Previous studies in PSS have reported a reduction in the overall quality of life of these patients compared with healthy control groups2–4 but a similar quality of life to patients with xerostomy from other aetiologies.5,6 It has also been observed that the quality of life in PSS is influenced by different factors, the most frequent being pain and fatigue, xerostomy7 and the presence of depression or anxiety.8

With regard to oral health-related quality of life in patients with PSS, little information exists. Two previous studies reported that xerostomy has a negative effect on oral quality of life in this patient group.9,10

The aim of this study was to assess general quality of life and oral quality of life and correlate it with unstimulated whole salivary flow (UWSF) and the EPSSRI in a group of patients with PSS.

Methods

This was a cross-sectional study which included consecutive patients with a diagnosis of PSS who regularly attended the INCMNSZ Rheumatology Department, a tertiary level healthcare centre during the period from September 2016 to January 2017. All the patients fulfilled the ACR/EULAR11 criteria and patients with other concomitant autoimmune diseases were excluded. A randomized control group was also included of individuals without any autoimmune diseases or diabetes matched according to gender and age±3 years to the patients, who came from a Dental Health Unit for the general population during the same time period. The controls were selected based on the absence of xerostomy.

The patients were interviewed in person by a rheumatologist and a dentist who conducted a standard interview for the obtainment of demographic and clinical data. Participants were requested not to have eaten or drunk anything, consumed gum or had any oral hygiene procedure for at least 1h previously. The study took place in a closed room without any air-conditioning between 8a.m. and 11a.m. The unstimulated saliva flow was assessed by the same examiner. With the subject seated, they were asked to rest for 5min prior to the test, to minimize orofacial movements and not to speak. Prior to starting the procedure the patient swallowed residual saliva and were then requested to accumulate all the saliva in the floor of the mouth and expulse it into a graduated tube each minute. The saliva was collected for a period of 15min and the volume was measured by expressing it in ml/5min. A flow of ≤1.5ml/15min12 was considered abnormal.

Assessment of general and oral quality of life

General quality of life was classified using the SF-36 short version13 questionnaire scale of the version validated into Spanish. This tool comprises 36 questions (8 domains): physical function, physical role, body pain, general health, vitality, social function, emotional role and mental health. This in turn may be summarized into two components: physical (PCS) and mental (MCS). The higher the score the better the quality of life.

In the absence of a specific oral quality of life questionnaire in SS, we used the quality of life questionnaire in xerostomy XeQoLS.14 This tool comprises 15 questions which assess: physical function, pain, personal/psychological function and social function. The higher the score the poorer the quality of life.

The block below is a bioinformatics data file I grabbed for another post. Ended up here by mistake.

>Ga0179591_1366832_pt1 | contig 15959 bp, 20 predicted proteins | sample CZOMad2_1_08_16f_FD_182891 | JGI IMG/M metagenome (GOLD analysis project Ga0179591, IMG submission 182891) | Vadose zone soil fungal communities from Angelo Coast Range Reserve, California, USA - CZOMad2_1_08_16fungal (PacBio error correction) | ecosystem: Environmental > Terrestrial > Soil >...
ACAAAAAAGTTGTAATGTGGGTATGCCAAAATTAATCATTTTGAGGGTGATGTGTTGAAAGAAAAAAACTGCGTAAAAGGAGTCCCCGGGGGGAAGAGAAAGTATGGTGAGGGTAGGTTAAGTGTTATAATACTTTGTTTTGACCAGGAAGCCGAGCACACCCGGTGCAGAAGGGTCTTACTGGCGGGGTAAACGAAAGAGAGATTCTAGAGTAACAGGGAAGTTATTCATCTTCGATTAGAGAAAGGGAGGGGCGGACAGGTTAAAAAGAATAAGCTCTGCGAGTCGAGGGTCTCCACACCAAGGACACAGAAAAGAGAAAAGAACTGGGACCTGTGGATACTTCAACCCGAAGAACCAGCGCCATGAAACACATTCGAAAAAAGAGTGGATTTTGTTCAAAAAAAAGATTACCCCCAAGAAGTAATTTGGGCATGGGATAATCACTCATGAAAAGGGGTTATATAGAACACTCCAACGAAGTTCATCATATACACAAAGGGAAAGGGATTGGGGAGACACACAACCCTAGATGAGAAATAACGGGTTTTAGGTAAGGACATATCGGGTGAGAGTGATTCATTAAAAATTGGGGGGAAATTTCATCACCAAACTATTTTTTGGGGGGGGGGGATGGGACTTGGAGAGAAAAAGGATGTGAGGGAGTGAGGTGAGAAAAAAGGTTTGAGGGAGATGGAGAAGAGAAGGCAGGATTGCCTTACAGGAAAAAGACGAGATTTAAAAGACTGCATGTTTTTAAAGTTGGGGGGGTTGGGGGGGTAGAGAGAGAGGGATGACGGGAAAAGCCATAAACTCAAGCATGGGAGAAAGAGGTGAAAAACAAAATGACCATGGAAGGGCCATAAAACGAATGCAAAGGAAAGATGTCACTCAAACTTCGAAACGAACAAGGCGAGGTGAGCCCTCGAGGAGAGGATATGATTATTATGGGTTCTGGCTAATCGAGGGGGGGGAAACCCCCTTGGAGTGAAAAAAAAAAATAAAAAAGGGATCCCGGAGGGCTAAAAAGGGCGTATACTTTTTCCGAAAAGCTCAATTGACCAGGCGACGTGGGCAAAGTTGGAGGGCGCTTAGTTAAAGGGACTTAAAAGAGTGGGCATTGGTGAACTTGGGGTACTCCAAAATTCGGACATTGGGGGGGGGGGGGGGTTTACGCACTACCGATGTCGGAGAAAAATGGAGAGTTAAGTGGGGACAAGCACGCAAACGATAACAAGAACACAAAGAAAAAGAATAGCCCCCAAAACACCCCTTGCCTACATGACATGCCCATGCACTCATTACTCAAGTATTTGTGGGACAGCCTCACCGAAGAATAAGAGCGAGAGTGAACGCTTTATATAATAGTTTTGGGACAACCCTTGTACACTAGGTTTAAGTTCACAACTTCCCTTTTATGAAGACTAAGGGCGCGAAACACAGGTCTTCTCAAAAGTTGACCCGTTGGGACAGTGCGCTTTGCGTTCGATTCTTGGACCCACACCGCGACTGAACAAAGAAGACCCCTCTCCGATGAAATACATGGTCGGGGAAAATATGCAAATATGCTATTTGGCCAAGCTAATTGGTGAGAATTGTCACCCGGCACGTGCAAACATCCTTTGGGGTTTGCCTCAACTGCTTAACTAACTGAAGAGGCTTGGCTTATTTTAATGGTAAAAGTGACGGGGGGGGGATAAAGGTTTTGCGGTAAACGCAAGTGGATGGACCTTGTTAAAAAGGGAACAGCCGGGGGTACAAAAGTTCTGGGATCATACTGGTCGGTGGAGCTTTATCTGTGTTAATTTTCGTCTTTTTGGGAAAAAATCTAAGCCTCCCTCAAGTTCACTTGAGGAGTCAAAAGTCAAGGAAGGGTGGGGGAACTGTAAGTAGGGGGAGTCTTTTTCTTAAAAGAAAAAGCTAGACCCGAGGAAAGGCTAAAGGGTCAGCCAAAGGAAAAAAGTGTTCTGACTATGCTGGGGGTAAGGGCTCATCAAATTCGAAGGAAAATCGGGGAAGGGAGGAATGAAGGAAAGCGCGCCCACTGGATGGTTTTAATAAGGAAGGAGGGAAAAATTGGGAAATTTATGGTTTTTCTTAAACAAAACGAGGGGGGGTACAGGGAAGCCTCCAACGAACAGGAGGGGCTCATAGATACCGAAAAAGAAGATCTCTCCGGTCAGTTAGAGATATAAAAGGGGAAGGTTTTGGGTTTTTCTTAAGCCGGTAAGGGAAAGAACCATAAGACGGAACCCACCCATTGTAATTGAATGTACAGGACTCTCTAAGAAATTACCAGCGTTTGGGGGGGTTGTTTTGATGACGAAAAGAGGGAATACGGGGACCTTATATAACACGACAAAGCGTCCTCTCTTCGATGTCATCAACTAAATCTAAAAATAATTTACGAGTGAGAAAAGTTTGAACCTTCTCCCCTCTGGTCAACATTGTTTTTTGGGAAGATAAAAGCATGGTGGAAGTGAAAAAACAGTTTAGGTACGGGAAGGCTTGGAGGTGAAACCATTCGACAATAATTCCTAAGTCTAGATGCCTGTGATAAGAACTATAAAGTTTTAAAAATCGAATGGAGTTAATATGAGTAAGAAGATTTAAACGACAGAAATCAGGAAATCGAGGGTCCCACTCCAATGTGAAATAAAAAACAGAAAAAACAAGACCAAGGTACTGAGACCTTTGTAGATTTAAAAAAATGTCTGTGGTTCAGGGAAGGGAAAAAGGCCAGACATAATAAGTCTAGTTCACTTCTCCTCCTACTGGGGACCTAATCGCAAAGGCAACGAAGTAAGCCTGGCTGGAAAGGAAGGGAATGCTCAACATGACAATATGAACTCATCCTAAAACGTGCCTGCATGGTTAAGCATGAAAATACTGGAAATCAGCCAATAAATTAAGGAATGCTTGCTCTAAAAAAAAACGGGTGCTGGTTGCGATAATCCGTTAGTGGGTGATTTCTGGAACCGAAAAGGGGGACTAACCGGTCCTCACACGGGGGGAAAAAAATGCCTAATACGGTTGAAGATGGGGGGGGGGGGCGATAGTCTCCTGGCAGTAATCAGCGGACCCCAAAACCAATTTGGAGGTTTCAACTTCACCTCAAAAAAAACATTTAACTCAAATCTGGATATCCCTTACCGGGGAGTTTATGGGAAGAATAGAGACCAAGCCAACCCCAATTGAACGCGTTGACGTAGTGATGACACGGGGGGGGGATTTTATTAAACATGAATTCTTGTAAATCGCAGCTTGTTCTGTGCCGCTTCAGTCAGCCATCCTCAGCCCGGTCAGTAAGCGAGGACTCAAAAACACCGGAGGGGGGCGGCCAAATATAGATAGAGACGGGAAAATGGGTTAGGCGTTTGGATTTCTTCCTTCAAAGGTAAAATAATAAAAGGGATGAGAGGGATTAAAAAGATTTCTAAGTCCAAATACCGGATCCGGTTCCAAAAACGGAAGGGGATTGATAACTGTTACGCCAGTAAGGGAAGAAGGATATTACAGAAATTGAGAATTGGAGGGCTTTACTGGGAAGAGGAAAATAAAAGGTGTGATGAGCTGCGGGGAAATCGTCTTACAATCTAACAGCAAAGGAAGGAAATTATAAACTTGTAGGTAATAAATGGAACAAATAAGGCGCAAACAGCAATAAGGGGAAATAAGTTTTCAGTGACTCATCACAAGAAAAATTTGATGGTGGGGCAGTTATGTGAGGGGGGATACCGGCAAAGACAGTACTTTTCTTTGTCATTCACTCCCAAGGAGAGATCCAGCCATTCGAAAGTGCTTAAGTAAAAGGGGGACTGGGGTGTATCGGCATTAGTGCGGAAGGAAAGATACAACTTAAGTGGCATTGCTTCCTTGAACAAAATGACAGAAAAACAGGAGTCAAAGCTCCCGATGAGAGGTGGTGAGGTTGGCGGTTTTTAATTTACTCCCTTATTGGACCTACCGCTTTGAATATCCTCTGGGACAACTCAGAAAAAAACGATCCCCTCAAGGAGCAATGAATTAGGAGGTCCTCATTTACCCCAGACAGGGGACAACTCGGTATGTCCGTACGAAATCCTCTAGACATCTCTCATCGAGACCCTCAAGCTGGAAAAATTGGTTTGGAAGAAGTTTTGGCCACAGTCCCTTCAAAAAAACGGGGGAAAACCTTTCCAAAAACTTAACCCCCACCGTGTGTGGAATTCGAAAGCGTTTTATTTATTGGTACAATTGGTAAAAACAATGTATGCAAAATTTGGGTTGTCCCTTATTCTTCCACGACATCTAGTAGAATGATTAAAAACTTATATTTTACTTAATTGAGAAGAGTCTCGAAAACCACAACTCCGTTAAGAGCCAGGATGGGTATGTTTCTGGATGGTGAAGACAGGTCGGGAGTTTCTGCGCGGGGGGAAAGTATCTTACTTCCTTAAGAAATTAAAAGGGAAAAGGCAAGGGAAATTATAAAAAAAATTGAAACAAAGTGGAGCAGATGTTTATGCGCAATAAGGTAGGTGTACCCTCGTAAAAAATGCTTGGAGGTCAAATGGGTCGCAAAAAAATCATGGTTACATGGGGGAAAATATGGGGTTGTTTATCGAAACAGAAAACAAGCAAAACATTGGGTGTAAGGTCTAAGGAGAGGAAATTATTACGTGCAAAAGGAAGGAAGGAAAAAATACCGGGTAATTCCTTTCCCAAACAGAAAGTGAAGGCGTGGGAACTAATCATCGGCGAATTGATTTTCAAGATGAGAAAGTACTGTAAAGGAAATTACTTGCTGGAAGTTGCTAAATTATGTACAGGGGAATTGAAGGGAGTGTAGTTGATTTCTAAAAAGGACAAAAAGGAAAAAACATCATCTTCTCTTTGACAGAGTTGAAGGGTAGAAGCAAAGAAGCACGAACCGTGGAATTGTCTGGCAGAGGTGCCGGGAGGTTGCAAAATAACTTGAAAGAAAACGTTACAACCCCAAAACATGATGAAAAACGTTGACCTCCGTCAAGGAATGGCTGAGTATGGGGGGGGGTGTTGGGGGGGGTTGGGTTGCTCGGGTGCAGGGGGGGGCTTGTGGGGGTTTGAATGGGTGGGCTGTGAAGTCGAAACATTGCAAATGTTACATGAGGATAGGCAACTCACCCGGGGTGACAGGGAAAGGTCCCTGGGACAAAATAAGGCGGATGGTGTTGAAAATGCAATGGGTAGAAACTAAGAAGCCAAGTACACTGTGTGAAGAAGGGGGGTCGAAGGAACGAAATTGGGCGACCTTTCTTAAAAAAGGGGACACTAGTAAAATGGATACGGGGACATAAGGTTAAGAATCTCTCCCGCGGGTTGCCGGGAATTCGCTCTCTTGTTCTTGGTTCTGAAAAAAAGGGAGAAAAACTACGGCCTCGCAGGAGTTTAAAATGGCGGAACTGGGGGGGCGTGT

Oral symptoms

The EPSSRI questionnaire was applied which was a tool validated in PSS for assessment of dryness and pain symptoms (the higher the score the worse the symptom).15

Eight questions from the visual analogue scale (VAS) were also applied which assessed difficulty in speaking, difficulty in swallowing, amount of saliva in the mouth, dryness of mouth, dryness in the throat, dryness of lips, dryness of tongue and level of thirst16 (Table 1). The level of discomfort in each question is transferred to a line of 100mm, interpreting that the higher the score the higher the discomfort, with the exception of question 3 where the higher the score the greater the presence of saliva.

Table 1.

Symptoms assessed by visual analogous scale: they assess the degree of discomfort from dryness, amount of saliva and degree of thirst.

Assess the difficulty they feel when talking due to dryness in the mouth 
Assess the difficulty they feel on swallowing due to dryness in the mouth 
Assess how much saliva they have in their mouth 
Assess dryness in the mouth 
Assess dryness in the throat 
Assess dryness in the lips 
Assess dryness on the tongue 
Assess level of thirst 

The study was approved by the institutional Ethics Committee and all the participants signed an informed consent form.

Statistical analysis

Descriptive statistics was used. The categorical variables were compared using the X2 test and the numerical variables with the Student's t-test or the Mann–Whitney U test in accordance with the normality of each variable. The non-parametric Kendall's tau correlation coefficient was used. The value of P which was considered significant was <.05 two-tailed. The statistical software SPSS 20.SPSS was used for data analysis.

Results

Sixty patients with primary SS and 60 control subjects were included. The majority of the participants were women, 93.3% in the PSS group and 96.6% in the control group (P=.85). The average age was 55.5±14.3 years in patients and 55.7±8.1 years in the control group (P=.99). The patients had an average of 7.6±4 years from disease onset.